Wednesday, October 7, 2009

Approval Addiction

Are you an approval addict? If you answer yes to at least half of the questions below than the chances are pretty good you are.

Do you find yourself often getting hurt by what others say about you?
Do you habitually compare yourself with others?
Do you find yourself getting competitive in the most ordinary situations?
Do you live with a nagging sense that you aren't important enough or special enough?
Are you envious of other people's success?
Do you consistently try and impress others?
Do you worry about someone thinking ill of you?

Approval addiction is something I believe many many people suffer from. I say suffer because when you are an approval addict you are living in bondage--always at the mercy of other's opinions.

From young children in a playground yelling out "Look at me, look at me!" to the adult who glories in being center stage, vast amounts of human behavior, though painstakingly disguised, is simply attempts at showing off. The approval addict will do anything to receive the praise of others and avoid disapproval.

Even lie or shade the truth. How often have you, or I avoided telling the complete truth or shaded it slightly to put ourselves in a better light or to cast blame for something on someone else? After awhile, some people lie so much about who they really are that they end up suffering what some psychologists called "Imposter phenomenon" wherein the actual truth about ourselves and the image we project are incongruent. Often these people go through life with a lurking fear that one day the truth about them will come out.

We all want to be loved, to be liked and to be valued. But when we look to man for that validation, it always ends up skewed and we end up miserable and in bondage. Look at what Paul said about this very topic in 1 Corinthians 4

I care very little if I am judged by you or by any human court; indeed, I do not even judge myself. My conscience is clear, but that does not make me innocent. It is the Lord who judges me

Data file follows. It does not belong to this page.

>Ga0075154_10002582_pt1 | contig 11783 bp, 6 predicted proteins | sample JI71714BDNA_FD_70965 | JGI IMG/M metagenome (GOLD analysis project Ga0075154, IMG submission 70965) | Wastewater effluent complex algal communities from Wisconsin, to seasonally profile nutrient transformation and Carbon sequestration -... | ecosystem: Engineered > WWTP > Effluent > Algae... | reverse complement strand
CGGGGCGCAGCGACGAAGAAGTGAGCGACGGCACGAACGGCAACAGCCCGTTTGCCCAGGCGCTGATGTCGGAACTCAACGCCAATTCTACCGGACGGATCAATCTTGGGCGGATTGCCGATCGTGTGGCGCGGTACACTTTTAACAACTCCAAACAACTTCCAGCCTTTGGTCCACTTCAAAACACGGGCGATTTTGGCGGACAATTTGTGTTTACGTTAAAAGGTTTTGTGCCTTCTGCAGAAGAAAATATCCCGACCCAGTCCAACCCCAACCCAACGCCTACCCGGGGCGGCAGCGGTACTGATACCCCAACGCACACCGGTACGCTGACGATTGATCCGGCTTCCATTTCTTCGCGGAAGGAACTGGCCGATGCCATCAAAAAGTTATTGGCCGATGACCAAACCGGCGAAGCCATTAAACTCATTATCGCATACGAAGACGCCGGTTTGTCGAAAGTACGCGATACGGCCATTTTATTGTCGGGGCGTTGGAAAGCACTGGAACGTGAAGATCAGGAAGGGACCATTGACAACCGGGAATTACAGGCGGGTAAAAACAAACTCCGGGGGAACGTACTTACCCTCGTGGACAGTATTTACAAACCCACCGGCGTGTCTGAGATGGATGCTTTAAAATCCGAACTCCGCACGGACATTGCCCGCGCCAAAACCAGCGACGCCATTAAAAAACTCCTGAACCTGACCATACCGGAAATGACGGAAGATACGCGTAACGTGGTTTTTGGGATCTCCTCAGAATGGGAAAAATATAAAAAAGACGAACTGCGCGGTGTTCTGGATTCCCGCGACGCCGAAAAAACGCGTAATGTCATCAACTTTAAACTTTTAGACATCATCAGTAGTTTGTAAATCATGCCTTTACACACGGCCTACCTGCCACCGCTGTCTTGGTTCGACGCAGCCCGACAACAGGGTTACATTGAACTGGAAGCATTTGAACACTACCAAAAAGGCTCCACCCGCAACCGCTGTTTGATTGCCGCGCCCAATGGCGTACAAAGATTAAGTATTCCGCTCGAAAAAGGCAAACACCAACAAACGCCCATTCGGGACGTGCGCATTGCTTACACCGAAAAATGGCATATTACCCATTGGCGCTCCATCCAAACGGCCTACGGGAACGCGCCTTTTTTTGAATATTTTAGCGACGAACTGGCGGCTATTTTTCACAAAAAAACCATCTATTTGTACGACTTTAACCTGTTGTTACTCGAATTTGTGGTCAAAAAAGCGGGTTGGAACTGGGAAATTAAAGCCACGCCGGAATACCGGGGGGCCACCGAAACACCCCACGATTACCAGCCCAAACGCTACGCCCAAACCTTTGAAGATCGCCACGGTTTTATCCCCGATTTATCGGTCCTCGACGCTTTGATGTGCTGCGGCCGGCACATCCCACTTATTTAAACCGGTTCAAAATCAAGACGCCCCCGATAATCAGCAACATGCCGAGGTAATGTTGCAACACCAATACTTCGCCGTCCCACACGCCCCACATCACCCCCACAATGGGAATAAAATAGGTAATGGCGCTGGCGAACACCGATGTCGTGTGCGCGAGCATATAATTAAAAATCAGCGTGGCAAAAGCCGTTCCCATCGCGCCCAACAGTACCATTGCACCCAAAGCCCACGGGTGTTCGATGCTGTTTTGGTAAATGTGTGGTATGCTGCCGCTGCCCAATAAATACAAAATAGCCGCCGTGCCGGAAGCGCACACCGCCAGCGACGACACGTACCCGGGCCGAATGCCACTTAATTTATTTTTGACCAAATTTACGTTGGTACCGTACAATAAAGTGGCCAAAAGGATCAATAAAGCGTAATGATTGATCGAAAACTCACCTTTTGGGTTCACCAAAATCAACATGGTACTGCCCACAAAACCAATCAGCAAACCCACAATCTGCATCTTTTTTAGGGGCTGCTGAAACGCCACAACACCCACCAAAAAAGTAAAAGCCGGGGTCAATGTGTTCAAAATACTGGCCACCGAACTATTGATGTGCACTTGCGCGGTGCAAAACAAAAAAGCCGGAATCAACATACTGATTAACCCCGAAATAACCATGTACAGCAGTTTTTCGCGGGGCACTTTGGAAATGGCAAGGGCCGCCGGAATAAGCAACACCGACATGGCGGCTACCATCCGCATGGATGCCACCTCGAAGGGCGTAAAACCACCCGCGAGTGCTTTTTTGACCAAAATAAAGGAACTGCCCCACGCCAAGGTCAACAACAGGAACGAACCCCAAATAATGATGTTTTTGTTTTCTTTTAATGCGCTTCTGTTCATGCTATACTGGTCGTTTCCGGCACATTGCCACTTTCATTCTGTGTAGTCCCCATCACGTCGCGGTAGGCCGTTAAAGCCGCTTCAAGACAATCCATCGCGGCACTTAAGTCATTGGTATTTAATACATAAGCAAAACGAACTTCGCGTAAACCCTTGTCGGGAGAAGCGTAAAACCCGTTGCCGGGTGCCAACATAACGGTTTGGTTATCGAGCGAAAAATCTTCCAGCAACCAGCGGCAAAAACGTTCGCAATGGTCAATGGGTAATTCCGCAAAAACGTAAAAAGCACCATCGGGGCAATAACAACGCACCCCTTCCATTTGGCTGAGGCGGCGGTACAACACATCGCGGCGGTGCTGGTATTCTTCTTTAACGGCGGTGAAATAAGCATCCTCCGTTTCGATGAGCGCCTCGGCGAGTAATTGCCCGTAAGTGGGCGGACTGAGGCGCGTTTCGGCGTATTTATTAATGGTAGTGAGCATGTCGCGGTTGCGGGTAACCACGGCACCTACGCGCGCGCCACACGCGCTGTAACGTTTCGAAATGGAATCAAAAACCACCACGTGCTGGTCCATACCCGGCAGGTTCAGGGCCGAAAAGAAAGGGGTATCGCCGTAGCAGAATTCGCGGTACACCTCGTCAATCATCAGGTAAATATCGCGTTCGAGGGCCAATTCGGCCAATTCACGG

How freeing it would be to no longer care what people thought. But how do we do this? How do we overcome this approval addiction?

1. We must get our value and approval from God. There is no other source that will fulfill us. That requires having a personal relationship with him through Jesus, conversing with Him daily, and hearing His voice.

2. Make an attempt to notice when you are about to say something that will draw praises from people or make yourself look good in front of others, and practice keeping your mouth shut.

3. Preform random acts of kindness and giving, such as anonymously giving money to someone in need or giving your time to help someone. And don't tell anyone. Keep it a secret! If you
continue doing this, pretty soon, you'll feel those chains of addiction sliding right off!

Taken from The Life You've Always wanted by John Ortberg.


  1. Ouch. Timely post with some great thoughts and suggestions.

  2. Excellent post and so true. It is not always easy to ignore what others may think or say but I am getting better at it. After all, when all is said and done, only God's approval matters.

  3. Thank you for the post MaryLu. Many times people will say horrible things to me and I let them. I know its not true what they say, but it still hurts me. This is something I could work on. I know the doing random acts of kindness and giving is really easy for me.

  4. A true challenge. It's hard not to focus on trying to get approval from others.

  5. I was first introduced to this concept last year while doing a Bible study of Joanna Weaver's Having a Mary Spirit. I have since begun to overcome this addiction, but it is a constant struggle. Thank you for this reminder of the right track to stay on.

    Julie =)